are similar, but differ in the way they are stored and
retrieved. They also differ in maximum length and in whether
trailing spaces are retained.
are declared with a length that indicates the maximum number of
characters you want to store. For example,
CHAR(30) can hold up to 30 characters.
The length of a
CHAR column is fixed to the
length that you declare when you create the table. The length
can be any value from 0 to 255. When
values are stored, they are right-padded with spaces to the
specified length. When
CHAR values are
retrieved, trailing spaces are removed unless the
mode is enabled.
VARCHAR columns are variable-length
strings. The length can be specified as a value from 0 to
65,535. The effective maximum length of a
VARCHAR is subject to the maximum row size
(65,535 bytes, which is shared among all columns) and the
character set used. See Section 8.4.7, “Limits on Table Column Count and Row Size”.
In contrast to
VARCHAR values are stored as a 1-byte or
2-byte length prefix plus data. The length prefix indicates the
number of bytes in the value. A column uses one length byte if
values require no more than 255 bytes, two length bytes if
values may require more than 255 bytes.
If strict SQL mode is not enabled and you assign a value to a
that exceeds the column's maximum length, the value is truncated
to fit and a warning is generated. For truncation of nonspace
characters, you can cause an error to occur (rather than a
warning) and suppress insertion of the value by using strict SQL
mode. See Section 5.1.11, “Server SQL Modes”.
VARCHAR columns, trailing spaces in
excess of the column length are truncated prior to insertion and
a warning is generated, regardless of the SQL mode in use. For
CHAR columns, truncation of excess trailing
spaces from inserted values is performed silently regardless of
the SQL mode.
VARCHAR values are not padded when they are
stored. Trailing spaces are retained when values are stored and
retrieved, in conformance with standard SQL.
The following table illustrates the differences between
showing the result of storing various string values into
columns (assuming that the column uses a single-byte character
set such as
The values shown as stored in the last row of the table apply only when not using strict SQL mode; if strict mode is enabled, values that exceed the column length are not stored, and an error results.
InnoDB encodes fixed-length fields greater
than or equal to 768 bytes in length as variable-length fields,
which can be stored off-page. For example, a
CHAR(255) column can exceed 768 bytes if the
maximum byte length of the character set is greater than 3, as
it is with
If a given value is stored into the
VARCHAR(4) columns, the values retrieved
from the columns are not always the same because trailing spaces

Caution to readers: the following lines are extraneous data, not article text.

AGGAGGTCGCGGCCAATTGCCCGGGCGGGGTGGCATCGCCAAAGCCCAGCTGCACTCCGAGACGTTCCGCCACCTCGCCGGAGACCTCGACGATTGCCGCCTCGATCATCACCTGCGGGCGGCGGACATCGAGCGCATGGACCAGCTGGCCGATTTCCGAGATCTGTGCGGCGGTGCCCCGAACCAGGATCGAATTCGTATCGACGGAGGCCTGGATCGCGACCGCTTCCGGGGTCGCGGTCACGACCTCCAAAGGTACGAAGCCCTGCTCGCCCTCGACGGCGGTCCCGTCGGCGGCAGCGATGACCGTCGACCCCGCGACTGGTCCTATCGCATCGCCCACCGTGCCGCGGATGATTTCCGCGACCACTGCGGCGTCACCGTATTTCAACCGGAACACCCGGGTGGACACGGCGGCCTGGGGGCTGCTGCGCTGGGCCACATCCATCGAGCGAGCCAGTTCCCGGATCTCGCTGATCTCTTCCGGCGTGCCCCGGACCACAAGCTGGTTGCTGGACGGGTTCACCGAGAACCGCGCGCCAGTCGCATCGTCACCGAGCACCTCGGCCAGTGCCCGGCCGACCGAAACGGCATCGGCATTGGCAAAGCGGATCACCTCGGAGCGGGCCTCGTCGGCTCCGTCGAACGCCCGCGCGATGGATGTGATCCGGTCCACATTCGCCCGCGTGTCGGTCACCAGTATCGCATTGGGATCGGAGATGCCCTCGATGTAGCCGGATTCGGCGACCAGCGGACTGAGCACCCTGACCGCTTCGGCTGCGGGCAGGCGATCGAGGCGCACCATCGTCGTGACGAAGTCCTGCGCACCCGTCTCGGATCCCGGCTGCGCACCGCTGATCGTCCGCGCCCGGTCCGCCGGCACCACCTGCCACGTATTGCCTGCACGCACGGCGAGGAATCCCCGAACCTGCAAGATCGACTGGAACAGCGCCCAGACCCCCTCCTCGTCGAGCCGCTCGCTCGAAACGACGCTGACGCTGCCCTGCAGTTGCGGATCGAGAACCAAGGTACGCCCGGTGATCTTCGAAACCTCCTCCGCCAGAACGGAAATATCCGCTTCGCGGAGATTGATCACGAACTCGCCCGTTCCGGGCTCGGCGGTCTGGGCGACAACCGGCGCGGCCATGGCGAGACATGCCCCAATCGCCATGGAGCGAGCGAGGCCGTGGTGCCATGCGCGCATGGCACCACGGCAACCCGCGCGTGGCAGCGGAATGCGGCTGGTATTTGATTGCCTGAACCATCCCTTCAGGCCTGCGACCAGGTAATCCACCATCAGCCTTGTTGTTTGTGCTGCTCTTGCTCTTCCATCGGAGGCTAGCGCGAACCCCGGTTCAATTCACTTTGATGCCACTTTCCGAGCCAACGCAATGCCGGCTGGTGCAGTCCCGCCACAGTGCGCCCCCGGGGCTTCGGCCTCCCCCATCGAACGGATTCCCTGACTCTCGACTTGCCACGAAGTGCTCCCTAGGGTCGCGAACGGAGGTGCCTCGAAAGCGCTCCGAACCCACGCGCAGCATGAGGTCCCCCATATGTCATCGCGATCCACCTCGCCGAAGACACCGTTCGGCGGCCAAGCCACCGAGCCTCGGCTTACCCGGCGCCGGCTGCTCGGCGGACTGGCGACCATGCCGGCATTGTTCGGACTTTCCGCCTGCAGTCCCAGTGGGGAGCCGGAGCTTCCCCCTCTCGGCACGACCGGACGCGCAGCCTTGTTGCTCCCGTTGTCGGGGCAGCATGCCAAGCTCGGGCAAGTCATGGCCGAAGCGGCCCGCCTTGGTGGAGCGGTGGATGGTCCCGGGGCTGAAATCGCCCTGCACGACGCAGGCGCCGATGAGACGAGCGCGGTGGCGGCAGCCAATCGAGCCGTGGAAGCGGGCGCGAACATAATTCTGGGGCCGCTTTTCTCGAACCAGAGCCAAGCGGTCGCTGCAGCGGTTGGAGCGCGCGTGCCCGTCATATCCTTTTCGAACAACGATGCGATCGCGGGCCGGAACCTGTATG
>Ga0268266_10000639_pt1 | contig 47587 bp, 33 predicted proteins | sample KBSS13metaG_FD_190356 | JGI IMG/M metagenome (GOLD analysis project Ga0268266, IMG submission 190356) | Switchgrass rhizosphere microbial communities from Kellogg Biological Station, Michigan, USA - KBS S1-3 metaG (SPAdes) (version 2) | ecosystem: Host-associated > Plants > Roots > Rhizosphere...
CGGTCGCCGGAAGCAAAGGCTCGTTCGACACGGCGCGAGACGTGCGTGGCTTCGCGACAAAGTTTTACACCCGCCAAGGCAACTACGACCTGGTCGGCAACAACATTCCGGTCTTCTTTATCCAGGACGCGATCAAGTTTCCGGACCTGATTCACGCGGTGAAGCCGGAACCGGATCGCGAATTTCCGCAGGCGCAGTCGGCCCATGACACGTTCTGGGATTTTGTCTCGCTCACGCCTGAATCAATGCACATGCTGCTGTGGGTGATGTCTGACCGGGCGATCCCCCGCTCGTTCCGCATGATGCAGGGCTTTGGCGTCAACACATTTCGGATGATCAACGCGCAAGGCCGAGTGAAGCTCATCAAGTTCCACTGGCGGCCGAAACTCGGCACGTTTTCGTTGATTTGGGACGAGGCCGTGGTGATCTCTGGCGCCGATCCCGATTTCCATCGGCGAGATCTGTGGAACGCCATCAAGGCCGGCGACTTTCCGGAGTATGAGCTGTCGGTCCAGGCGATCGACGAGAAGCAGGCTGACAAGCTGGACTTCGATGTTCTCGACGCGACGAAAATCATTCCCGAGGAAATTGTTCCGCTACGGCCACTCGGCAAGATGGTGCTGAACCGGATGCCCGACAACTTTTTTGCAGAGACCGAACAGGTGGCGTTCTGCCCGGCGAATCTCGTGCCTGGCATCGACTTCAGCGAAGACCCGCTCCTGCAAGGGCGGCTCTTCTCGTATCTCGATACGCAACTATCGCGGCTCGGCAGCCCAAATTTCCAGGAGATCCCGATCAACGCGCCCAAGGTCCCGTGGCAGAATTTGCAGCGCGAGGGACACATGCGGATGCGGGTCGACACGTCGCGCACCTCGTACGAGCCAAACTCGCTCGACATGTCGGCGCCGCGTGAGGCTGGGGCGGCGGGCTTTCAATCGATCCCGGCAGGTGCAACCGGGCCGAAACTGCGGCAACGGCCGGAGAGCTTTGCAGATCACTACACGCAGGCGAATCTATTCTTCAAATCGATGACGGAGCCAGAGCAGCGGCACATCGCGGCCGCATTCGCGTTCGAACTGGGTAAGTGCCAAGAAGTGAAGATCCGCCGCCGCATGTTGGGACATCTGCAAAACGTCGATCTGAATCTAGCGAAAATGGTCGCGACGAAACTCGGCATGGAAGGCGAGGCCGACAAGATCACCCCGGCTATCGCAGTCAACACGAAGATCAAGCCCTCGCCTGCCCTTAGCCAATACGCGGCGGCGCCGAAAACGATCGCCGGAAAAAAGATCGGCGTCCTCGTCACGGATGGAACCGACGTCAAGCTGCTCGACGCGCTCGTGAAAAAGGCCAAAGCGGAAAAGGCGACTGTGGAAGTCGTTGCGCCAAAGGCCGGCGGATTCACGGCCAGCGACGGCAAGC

are removed from
CHAR columns upon retrieval.
The following example illustrates this difference:
mysql> CREATE TABLE vc (v VARCHAR(4), c CHAR(4)); Query OK, 0 rows affected (0.01 sec) mysql> INSERT INTO vc VALUES ('ab ', 'ab '); Query OK, 1 row affected (0.00 sec) mysql> SELECT CONCAT('(', v, ')'), CONCAT('(', c, ')') FROM vc; +---------------------+---------------------+ | CONCAT('(', v, ')') | CONCAT('(', c, ')') | +---------------------+---------------------+ | (ab ) | (ab) | +---------------------+---------------------+ 1 row in set (0.06 sec)
TEXT columns are sorted and compared
according to the character set collation assigned to the column.
MySQL collations have a pad attribute of
SPACE, other than Unicode collations based on UCA
9.0.0 and higher, which have a pad attribute of
PAD. (see Section 10.10.1, “Unicode Character Sets”).
To determine the pad attribute for a collation, use the
COLLATIONS table, which has a
For nonbinary strings (
the string collation pad attribute determines treatment in
comparisons of trailing spaces at the end of strings.
NO PAD collations treat trailing spaces as
significant in comparisons, like any other character.
PAD SPACE collations treat trailing spaces as
insignificant in comparisons; strings are compared without
regard to trailing spaces. See
Trailing Space Handling in Comparisons.
The server SQL mode has no effect on comparison behavior with
respect to trailing spaces.
For more information about MySQL character sets and collations, see Chapter 10, Character Sets, Collations, Unicode. For additional information about storage requirements, see Section 11.7, “Data Type Storage Requirements”.
For those cases where trailing pad characters are stripped or
comparisons ignore them, if a column has an index that requires
unique values, inserting into the column values that differ only
in number of trailing pad characters results in a duplicate-key
error. For example, if a table contains
an attempt to store
'a ' causes a